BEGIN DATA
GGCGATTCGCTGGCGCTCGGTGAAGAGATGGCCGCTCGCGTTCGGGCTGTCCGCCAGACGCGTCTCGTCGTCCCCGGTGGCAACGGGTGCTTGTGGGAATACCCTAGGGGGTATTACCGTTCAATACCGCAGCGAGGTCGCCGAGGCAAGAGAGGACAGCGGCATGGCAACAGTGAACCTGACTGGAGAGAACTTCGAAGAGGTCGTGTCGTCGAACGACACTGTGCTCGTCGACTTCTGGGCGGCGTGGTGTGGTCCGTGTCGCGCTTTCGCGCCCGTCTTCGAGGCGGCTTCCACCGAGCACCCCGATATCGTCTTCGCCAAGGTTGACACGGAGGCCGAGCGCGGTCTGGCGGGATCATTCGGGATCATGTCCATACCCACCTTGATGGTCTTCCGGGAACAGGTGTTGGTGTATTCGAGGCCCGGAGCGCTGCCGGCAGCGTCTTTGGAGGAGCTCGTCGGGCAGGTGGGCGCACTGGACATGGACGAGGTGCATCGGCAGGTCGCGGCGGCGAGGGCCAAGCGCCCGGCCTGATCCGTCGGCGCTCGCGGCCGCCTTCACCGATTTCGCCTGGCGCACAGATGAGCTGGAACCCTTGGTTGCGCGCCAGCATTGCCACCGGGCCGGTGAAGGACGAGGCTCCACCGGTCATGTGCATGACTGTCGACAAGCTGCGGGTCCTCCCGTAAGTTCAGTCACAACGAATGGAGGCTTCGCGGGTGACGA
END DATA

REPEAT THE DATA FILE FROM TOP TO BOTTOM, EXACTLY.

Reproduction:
GGCGATTCGCTGGCGCTCGGTGAAGAGATGGCCGCTCGCGTTCGGGCTGTCCGCCAGACGCGTCTCGTCGTCCCCGGTGGCAACGGGTGCTTGTGGGAATACCCTAGGGGGTATTACCGTTCAATACCGCAGCGAGGTCGCCGAGGCAAGAGAGGACAGCGGCATGGCAACAGTGAACCTGACTGGAGAGAACTTCGAAGAGGTCGTGTCGTCGAACGACACTGTGCTCGTCGACTTCTGGGCGGCGTGGTGTGGTCCGTGTCGCGCTTTCGCGCCCGTCTTCGAGGCGGCTTCCACCGAGCACCCCGATATCGTCTTCGCCAAGGTTGACACGGAGGCCGAGCGCGGTCTGGCGGGATCATTCGGGATCATGTCCATACCCACCTTGATGGTCTTCCGGGAACAGGTGTTGGTGTATTCGAGGCCCGGAGCGCTGCCGGCAGCGTCTTTGGAGGAGCTCGTCGGGCAGGTGGGCGCACTGGACATGGACGAGGTGCATCGGCAGGTCGCGGCGGCGAGGGCCAAGCGCCCGGCCTGATCCGTCGGCGCTCGCGGCCGCCTTCACCGATTTCGCCTGGCGCACAGATGAGCTGGAACCCTTGGTTGCGCGCCAGCATTGCCACCGGGCCGGTGAAGGACGAGGCTCCACCGGTCATGTGCATGACTGTCGACAAGCTGCGGGTCCTCCCGTAAGTTCAGTCACAACGAATGGAGGCTTCGCGGGTGACGA